The banks are the ones driving the financial industry, not the regulators. That’s how the system is supposed to work.
With that responsibility the banks have relentlessly driven the financial industry towards greater complexity, because they could and because it represented growth pure and simple. The level of complexity now is simply colossal. It spans nations and even encroaches on adjacent unrelated industries that produce real value. The financial industry in the U.S. as a block is now around 30% of the economic activity. It is impractical to regulate something that complex and sprawling. The financial industry might as well be viewed as a swelling tumor, devouring all surrounding tissues to continue its uncontrolled growth-for-the-sake-of-it.
As such — and for the same reason we would cut out a 30 pound tumor from a 100 pound patient — it needs to be destroyed outright.
It can be a controlled collapse, if possible, but it needs to be cut out and left on the operating room floor.
The economy might end up 30% lighter — or not even that — but the rest of us will be able to go forward at least and figure out what to do with what is left.
“In this interpretation, the point of structured finance is not just to reduce capital requirements, but to make it harder for regulators to estimate systemic risk implications and easier for them to ignore what is going on. Unfortunately, regulators do not face incentives that motivate them to take appropriate corrective action. Instead, “history shows that top supervisory officials that respond in a market-mimicking way [that is, the way private creditors would respond] to these signals [of financial deterioration] at TDFU firms must expect to be pilloried rather than praised both in congressional hearings and in the press.” Instead, Kane proposes that heads of regulatory agencies be paid in part through deferred compensation that would potentially be forfeited based on the performance of the institutions they supervised during the subsequent years, including the years after they left office.”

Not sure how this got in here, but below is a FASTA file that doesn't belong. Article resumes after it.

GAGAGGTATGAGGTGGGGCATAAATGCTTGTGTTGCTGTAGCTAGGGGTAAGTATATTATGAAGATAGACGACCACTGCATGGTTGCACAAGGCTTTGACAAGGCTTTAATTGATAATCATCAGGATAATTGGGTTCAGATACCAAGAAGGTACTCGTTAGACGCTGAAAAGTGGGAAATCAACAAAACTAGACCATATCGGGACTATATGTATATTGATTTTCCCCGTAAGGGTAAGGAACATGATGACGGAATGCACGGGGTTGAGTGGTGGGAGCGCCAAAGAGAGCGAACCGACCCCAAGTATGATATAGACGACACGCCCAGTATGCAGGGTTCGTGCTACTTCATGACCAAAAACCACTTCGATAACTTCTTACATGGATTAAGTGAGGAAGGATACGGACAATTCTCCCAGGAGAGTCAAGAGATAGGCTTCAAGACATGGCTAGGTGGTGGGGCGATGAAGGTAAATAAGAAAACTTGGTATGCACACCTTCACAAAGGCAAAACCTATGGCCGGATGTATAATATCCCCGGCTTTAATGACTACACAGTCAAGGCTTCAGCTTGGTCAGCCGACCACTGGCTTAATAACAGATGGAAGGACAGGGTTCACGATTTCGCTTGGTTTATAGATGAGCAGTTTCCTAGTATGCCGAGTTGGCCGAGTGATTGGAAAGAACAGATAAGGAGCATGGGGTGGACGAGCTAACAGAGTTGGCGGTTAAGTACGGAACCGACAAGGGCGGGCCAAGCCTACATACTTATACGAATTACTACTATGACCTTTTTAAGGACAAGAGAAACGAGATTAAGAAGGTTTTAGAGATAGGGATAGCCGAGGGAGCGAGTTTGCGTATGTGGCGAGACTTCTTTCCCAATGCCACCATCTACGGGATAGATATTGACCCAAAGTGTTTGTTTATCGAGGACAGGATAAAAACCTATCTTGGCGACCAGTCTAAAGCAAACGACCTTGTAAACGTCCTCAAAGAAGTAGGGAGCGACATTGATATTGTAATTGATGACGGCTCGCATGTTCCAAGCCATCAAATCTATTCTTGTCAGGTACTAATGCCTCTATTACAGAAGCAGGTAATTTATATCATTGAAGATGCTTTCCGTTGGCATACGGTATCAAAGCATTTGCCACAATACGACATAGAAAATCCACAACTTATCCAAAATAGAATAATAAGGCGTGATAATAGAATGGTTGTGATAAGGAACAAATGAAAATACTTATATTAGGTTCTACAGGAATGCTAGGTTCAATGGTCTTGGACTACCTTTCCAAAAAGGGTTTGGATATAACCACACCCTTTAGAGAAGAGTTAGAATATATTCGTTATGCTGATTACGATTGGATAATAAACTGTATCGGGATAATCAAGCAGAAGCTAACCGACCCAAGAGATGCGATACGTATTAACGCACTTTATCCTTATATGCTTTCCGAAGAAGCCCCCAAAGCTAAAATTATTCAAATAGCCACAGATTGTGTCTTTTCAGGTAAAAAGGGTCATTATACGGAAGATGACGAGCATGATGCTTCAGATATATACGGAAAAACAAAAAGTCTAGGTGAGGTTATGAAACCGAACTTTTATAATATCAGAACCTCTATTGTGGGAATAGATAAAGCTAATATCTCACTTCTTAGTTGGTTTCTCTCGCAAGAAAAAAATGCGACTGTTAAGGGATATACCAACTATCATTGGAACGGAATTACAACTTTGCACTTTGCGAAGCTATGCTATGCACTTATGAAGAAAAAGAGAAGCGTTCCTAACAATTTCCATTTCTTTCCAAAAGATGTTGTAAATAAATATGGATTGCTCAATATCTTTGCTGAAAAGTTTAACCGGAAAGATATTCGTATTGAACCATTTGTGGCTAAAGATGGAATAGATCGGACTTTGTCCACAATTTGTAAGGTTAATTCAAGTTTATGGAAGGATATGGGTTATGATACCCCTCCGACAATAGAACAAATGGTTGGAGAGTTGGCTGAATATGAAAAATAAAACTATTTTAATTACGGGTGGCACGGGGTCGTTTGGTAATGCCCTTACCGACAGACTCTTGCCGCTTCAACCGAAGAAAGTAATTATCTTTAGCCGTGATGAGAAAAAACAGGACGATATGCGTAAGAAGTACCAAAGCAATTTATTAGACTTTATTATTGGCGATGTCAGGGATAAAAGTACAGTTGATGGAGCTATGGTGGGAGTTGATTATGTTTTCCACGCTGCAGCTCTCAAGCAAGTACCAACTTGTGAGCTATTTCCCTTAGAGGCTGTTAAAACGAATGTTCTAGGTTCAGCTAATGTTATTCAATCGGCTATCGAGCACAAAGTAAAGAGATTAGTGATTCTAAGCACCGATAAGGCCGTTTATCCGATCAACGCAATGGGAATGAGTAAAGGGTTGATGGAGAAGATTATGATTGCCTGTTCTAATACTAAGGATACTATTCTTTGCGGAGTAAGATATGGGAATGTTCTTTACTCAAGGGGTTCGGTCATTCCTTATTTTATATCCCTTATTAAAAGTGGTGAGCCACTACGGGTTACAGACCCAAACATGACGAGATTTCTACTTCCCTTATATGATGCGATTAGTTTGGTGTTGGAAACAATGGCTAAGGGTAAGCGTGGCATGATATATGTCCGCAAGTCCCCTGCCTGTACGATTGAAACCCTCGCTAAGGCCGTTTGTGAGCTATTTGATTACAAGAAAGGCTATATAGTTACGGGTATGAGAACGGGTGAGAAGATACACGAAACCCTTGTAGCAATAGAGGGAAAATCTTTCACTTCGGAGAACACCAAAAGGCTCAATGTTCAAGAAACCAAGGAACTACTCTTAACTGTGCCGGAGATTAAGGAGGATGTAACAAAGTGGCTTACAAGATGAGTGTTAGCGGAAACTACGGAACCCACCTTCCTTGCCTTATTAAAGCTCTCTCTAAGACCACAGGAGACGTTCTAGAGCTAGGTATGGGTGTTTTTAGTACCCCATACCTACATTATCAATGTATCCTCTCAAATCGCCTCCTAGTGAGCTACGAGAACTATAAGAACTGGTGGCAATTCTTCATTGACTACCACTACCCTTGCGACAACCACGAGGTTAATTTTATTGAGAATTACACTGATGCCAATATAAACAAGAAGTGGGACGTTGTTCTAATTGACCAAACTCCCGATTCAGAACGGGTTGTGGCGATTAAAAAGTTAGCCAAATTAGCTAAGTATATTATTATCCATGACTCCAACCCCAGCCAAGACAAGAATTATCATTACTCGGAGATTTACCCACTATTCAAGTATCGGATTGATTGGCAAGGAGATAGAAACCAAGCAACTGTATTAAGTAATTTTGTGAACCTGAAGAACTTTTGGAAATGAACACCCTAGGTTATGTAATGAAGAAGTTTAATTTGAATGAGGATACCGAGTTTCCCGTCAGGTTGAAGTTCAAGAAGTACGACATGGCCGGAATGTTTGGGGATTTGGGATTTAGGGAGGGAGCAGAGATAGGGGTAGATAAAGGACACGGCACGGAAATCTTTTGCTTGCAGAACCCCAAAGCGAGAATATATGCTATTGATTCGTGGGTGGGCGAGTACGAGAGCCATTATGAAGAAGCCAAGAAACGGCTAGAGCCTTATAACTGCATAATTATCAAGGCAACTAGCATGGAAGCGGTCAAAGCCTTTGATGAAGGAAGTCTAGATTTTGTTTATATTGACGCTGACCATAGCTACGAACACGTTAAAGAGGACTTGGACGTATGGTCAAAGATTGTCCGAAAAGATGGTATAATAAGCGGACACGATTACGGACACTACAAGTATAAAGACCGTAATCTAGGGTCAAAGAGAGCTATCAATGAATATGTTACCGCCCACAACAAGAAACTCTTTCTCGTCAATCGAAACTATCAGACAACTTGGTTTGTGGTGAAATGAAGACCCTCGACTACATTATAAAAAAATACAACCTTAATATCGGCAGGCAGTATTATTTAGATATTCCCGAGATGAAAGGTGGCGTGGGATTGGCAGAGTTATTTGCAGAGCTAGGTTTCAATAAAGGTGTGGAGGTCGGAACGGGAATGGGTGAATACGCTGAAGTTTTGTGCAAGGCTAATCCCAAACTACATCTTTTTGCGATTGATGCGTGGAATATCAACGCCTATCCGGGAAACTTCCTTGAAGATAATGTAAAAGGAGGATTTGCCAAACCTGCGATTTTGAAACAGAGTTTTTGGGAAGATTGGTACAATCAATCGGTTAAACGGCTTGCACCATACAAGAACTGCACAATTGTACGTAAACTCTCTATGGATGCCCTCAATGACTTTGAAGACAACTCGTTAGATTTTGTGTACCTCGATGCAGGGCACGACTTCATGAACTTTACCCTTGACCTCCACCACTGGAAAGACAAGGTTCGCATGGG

You mean, the better they do, the worse the regulator does?
Somehow I think that he has the opposite in mind. That’s like paying the FBI based upon the profits of the Mafia. ;)
An ecological analogy suggests that to protect the rest of us from the regulated institutions, the regulators should be predators on the institutions.
Predator-prey population dynamics do tend to be countercyclical, predator numbers rising in response to prey numbers, thus dampening prey numbers, and so on. So if regulator power responded that way…
Off-topic, or maybe not (you never know where adventurous thoughts may lead), predator-prey metaphors made me remember this:
Republicans say President Obama is arrogant, then in the next breath say he apologizes for Bush’s F*#^-ups too much. Go back to watching Glenda Becky before she realizes her 15 minutes of fame already ticked off the clock.
Yeah, let’s face it, repealing Glass-Steagall was a cruel joke. I was once involved in a lobby (in the insurance industry) that argued against such dangerous deregulation. Furthermore, it makes sense to have both positive and negative incentives for regulators, AND to assure that they are assigned blame (including criminal penalties), if they fail to vigorously pursue their regulatory objectives. I’m sick of watching free rides for regulatees. It’s way past time to get overly tough and nasty. Also, the regulations should be enforced under criminal statutes, and substantial rewards offered to whistle blowers.